Holt Uncensored

Holt Uncensored

 

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  #234
by Pat Holt

Wednesday, May 9, 2001

 





GOOD-BYE "BRANDING"?
TERRY'S GREAT ADVENTURE: 'THE PRIZE WINNER' ON TV
LETTERS

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GOOD-BYE "BRANDING"?

I'm not one to jump for joy at the seeming demise of Amazon.com (truly - it's painful to watch any company fall apart) and felt even a pang of sadness at news yesterday that another analyst (Prudential's Mark Rowen) has downgraded Amazon, causing a 4% drop in stock value. (OK, not really a pang; let's say a void of positive feeling.)

But perhaps the greater loss (and here I do admit a zap of thrill) is the idea that "branding," the big buzz word on the Internet that once defined Amazon.com's success, such as it was, is now considered yet another self-inflated myth that's finally seen its day.

Maybe Amazon.com isn't destined to prove that its Book and Music departments (let alone a thousand other forgettable product lines) are making a profit. But customer loyalty in the midst of chaotic dotcom fads on the Internet was the one thing Jeff Bezos pointed to, time and again, as the distinguishing quality of his company.

If it's true that "Amazon is losing its customers almost as fast as it adds them," as Rowen told his clients according to CBS MarketWatch, the hundreds of millions of dollars that Amazon spent on those silly ads and that ridiculous "customer-centric" language and all that "branding" baloney has gone down the drain.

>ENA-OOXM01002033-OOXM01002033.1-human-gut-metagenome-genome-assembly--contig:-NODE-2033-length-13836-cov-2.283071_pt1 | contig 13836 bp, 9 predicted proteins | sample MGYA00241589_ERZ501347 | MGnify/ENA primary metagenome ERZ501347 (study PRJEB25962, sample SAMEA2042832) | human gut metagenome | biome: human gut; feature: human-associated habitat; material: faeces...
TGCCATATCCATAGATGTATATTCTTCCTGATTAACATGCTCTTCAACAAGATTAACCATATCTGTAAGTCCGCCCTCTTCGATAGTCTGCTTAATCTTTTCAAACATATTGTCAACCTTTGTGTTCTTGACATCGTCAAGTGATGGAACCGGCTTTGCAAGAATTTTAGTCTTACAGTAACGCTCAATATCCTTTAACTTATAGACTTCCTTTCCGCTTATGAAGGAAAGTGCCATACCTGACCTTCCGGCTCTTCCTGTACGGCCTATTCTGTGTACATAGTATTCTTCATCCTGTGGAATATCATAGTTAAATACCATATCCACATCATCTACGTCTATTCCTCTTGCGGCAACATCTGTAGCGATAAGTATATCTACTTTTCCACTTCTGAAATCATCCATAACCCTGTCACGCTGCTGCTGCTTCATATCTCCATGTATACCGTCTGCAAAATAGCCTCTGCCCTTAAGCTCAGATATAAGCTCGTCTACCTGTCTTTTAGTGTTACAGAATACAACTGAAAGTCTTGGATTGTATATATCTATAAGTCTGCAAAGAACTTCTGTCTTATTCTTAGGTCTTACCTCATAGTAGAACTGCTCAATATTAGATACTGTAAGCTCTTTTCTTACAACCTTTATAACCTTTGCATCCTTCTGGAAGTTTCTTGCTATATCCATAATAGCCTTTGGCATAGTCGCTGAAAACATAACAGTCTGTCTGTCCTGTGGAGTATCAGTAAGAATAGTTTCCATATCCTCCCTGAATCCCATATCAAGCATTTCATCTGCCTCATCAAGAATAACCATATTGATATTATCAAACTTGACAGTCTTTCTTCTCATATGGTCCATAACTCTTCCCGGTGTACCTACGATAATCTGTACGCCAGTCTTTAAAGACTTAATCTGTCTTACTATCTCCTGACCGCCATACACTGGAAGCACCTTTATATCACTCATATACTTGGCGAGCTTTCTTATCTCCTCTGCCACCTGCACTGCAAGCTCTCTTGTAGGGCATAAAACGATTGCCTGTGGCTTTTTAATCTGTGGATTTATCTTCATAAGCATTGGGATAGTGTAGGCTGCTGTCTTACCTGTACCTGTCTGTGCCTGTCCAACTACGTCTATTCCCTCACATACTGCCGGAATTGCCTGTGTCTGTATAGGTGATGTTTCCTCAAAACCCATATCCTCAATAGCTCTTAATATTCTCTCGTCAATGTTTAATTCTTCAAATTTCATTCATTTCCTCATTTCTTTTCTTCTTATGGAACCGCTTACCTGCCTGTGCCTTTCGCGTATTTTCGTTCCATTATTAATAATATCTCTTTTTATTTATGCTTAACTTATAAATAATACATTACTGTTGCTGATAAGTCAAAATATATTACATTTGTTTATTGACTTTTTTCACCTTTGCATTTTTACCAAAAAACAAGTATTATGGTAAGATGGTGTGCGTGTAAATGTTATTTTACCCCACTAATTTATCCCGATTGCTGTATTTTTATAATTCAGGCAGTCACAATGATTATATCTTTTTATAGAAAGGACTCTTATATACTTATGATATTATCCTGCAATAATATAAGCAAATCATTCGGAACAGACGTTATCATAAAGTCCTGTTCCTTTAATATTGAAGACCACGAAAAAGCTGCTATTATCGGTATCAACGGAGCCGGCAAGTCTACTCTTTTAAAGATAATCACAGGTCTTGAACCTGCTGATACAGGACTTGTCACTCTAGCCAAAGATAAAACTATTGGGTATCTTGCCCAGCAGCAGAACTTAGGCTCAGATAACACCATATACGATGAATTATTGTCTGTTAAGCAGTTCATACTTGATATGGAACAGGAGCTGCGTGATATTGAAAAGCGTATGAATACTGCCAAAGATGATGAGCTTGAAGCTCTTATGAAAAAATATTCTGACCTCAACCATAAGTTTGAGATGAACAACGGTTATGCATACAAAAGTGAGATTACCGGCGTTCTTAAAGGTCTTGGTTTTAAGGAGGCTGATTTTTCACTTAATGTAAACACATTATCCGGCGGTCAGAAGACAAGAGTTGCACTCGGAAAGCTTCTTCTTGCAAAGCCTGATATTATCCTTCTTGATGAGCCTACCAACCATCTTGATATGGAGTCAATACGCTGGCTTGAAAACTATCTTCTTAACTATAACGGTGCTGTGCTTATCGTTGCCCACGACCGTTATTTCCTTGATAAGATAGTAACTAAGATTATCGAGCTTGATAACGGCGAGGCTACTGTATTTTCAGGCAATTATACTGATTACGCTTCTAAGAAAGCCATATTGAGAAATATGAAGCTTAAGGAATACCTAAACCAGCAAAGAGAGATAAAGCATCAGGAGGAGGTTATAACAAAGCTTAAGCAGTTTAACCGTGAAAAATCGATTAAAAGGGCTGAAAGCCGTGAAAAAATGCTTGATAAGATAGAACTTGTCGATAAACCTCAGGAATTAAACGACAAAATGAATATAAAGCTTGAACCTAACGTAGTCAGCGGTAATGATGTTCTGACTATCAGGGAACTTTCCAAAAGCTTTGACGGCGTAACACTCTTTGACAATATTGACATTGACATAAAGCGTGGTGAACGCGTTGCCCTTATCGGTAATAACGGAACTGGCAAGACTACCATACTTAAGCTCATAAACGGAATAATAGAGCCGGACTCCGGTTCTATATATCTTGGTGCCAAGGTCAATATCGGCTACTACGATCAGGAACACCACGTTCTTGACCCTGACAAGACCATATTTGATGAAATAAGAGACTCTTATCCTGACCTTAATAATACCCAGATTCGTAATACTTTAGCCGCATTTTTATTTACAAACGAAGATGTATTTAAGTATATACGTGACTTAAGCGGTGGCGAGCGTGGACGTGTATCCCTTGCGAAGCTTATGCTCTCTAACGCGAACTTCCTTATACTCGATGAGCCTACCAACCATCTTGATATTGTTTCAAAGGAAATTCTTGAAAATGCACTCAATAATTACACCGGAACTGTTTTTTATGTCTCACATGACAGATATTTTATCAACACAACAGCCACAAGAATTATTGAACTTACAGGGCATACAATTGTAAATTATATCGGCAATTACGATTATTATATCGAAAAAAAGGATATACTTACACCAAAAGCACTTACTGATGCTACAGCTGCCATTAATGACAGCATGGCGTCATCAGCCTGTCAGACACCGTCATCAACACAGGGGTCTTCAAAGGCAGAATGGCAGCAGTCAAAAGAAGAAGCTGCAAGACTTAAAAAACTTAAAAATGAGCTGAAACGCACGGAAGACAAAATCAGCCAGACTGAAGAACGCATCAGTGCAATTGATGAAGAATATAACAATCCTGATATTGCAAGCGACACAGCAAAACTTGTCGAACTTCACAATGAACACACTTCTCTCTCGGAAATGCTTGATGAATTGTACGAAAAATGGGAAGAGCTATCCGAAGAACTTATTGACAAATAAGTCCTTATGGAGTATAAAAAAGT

As to the attempt by Book Sense to seek a parallel "branding" phenomenon with less than 1/100th of Amazon's budget, well, that's always seemed a distraction to me. The one true constant in this entire story is the sense of trust and reliable exchange that customers experience when they shop for books at independent bookstore, and that can never be mass-marketed.

So good-bye "branding," and good riddance, I feel. In today's atmosphere of noisy self-promotion by desperate dotcoms and ailing chains, something genuine and personal, extended without self-consciousness or fanfare, means more than a a thousand formula inventories and increasingly false promises.